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Why Walking Is Important for Your Health

Posted on May 13, 2014 | 12 comments

Walking1

If you think about exercise only in terms of intense cardio workouts such as running or biking, you may be missing out on the very health benefits you are trying to gain. In this blog post, Ronesh (Ron) Sinha, M.D., a PAMF internal medicine doctor, explains why the simplest exercises, such as walking, are the most important for our health.  

Re-evaluating Our Approach to Exercise

Back in the days when physical activity was a natural part of our life and daily habits, it was assumed that we took enough steps to interrupt the damaging metabolic effects of prolonged sitting frequently enough to disrupt fat storage and inflammation. So with this foundation of baseline essential non-exercise physical activity (NEPA), the recommendation was to add on an additional four to five exercise sessions a week. The core of NEPA includes activities like walking, climbing stairs, picking up objects off the ground and doing some squatting, all of which used to be a natural part of daily movement. It’s tragic that we now have to create a separate term for this (NEPA) and make a deliberate attempt to restore it into our daily, unnatural sedentary lifestyles.

Many of the patients doctors see today are lacking NEPA, which I simply quantify through daily steps using a pedometer or activity device. A 20-minute walk at lunch is better than nothing, but not nearly enough to get you to your NEPA goal. The bare essential daily minimum is 5,000 daily steps and optimal is 8,000-10,000 steps or more. I encourage you to know your number, and if you are not getting sufficient NEPA, prioritize that first.

Nearly All Health Risks Lowered

If you look at parts of the world where people live the longest, they aren’t doing intense daily cardio workouts, running or cycling countless miles, or attending bootcamps. They simply walk, stand, bend and squat more throughout the day, and do much of it outdoors. I also want to highlight that nearly all of the health risks I see in my patients can be improved by walking more steps.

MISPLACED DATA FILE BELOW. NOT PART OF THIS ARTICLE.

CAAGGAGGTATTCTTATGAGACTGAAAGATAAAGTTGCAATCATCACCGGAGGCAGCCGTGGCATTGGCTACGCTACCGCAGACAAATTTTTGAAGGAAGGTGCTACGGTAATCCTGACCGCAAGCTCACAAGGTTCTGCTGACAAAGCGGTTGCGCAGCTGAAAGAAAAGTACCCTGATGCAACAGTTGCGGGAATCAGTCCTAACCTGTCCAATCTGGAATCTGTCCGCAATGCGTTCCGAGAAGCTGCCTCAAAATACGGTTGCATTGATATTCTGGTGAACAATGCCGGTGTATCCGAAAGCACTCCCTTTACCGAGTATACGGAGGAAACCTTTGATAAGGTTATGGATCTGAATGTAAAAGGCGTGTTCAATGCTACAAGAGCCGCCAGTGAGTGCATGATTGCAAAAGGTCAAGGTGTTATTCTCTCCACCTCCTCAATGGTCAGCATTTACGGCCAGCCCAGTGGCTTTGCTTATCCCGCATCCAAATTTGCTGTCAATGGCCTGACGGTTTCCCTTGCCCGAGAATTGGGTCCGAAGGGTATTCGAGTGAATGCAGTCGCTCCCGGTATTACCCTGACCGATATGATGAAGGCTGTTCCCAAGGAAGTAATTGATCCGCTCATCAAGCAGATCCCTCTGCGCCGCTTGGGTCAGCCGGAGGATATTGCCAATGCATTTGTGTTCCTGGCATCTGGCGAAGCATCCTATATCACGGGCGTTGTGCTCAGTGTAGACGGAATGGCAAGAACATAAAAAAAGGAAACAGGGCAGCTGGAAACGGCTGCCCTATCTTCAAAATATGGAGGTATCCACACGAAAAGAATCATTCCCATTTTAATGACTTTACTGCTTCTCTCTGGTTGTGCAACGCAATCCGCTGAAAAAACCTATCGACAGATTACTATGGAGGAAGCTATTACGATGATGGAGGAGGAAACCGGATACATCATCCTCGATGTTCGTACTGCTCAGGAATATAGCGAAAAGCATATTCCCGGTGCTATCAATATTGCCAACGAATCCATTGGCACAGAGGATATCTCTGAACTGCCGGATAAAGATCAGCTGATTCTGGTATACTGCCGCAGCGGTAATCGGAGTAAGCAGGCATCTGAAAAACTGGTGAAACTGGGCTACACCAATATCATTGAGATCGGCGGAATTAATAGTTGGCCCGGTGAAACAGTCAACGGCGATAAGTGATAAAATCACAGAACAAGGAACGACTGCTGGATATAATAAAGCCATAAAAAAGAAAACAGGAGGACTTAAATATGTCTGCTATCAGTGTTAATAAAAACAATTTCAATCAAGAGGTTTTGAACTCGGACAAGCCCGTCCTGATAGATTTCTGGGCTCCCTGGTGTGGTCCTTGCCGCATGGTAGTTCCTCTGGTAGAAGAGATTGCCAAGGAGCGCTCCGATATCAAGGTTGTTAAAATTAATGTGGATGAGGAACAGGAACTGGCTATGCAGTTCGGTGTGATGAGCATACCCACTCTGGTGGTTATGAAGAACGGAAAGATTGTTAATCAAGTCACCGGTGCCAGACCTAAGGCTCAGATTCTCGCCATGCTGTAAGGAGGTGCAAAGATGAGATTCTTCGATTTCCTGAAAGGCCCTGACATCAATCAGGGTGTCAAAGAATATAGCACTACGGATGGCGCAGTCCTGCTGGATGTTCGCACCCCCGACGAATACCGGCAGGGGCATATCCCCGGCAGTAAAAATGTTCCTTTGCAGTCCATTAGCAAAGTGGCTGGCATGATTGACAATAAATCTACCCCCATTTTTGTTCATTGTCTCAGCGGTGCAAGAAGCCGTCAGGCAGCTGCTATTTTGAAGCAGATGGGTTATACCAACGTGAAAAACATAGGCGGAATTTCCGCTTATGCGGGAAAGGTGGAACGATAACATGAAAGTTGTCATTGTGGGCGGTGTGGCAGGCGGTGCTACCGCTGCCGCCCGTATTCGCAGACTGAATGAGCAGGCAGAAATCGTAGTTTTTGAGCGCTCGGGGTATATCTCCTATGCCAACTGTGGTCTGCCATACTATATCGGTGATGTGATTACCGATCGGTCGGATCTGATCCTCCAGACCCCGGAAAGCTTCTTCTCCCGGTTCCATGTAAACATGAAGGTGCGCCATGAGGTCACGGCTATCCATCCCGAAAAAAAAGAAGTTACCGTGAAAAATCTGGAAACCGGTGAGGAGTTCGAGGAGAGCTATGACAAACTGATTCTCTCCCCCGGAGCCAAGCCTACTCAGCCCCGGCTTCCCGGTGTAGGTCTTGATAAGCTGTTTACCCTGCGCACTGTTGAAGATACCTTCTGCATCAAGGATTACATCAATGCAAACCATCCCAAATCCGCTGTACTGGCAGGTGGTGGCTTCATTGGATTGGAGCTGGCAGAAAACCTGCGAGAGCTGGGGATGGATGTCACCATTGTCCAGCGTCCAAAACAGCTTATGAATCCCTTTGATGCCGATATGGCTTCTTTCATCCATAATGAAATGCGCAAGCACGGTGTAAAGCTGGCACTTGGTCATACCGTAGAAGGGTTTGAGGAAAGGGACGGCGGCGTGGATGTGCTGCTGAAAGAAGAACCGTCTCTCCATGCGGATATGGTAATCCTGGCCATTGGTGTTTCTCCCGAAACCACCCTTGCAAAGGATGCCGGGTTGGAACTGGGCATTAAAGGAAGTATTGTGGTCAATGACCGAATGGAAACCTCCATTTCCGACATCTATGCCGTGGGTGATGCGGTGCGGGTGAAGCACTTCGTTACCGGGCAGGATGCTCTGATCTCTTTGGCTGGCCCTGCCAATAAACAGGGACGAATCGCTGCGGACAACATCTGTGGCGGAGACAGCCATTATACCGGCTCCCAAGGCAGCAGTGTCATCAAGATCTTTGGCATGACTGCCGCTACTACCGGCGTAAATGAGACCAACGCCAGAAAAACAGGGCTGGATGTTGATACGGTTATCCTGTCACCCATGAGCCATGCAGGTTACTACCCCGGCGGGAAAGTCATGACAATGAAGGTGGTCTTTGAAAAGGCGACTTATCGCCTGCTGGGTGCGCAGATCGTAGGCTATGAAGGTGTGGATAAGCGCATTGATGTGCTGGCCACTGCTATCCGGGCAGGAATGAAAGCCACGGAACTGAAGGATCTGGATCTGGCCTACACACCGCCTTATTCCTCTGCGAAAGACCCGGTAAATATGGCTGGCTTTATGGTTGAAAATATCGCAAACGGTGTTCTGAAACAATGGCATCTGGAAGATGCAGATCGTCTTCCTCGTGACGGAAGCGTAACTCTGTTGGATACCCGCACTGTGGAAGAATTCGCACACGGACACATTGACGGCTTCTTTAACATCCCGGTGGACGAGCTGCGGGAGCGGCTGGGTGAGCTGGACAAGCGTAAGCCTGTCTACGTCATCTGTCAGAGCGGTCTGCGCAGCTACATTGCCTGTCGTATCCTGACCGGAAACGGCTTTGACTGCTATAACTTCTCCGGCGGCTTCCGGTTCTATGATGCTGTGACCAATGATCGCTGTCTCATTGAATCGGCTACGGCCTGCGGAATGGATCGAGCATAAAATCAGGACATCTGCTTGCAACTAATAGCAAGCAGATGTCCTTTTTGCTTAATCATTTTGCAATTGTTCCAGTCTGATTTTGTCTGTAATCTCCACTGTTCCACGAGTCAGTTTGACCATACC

Studies show that walking:

  • Lowers blood sugar and triglycerides after meals
  • Lowers inflammation
  • Modestly lowers body fat
  • Lowers stress and improves immunity
  • Prevents falls in the elderly
  • Increases longevity

What other evidence do you need to get you walking more?

The Gym Does Not Replace NEPA

Once you get your NEPA to a reasonable level, now you can start layering some cardio workouts and weight training a few times a week, but do not use those exercise sessions as a replacement for NEPA. A compilation of 18 studies, including nearly 800,000 people done by UK researchers, showed that prolonged sitting throughout the day doubled the risk of diabetes, heart disease and death despite moderate-to-vigorous exercise. Another study done in people 60 and older showed that regardless of exercise, every hour spent sitting doubled the risk of becoming disabled. Bottom line is 30 to 40 minutes on the elliptical doesn’t earn you 12 hours of sitting. Frequent, intermittent movement with the right eating strategy not only helps burn fat, but it also reduces inflammation, which is at the root of all chronic diseases (heart disease, cancer, Alzheimer’s, etc.) and premature aging. In addition, keep in mind that there is a growing body of evidence showing that continuous chronic endurance training may actually increase heart disease risk. If you are an avid distance runner or triathlete and want to live longer, it may be wiser to switch your running shoes for walking shoes every now and then. Don’t get me wrong. Achieving your endurance goals or a personal best in your favorite exercise (running, cycling, etc.) or sport is a great accomplishment, but keep in mind that the real accomplishment for most of us is longevity, disease prevention, and optimal brain and body health. For these goals, NEPA is absolutely essential.

SinhaR_2007Ronesh (Ron) Sinha, M.D., a Palo Alto Medical Foundation internal medicine doctor, contributed this blog post. Dr. Sinha works closely with the South Asian community to help reduce heart disease and diabetes risk, and provides corporate health lectures to promote wellness in the workplace. You can follow him on Twitter at @roneshsinha.

 

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12 Comments

  1. I was in line at the grocery store the other day. In front of me was a man doing his shopping. It was his birthday. 100 years. He attributed his good health and age to walking. He said he walked a mile everyday.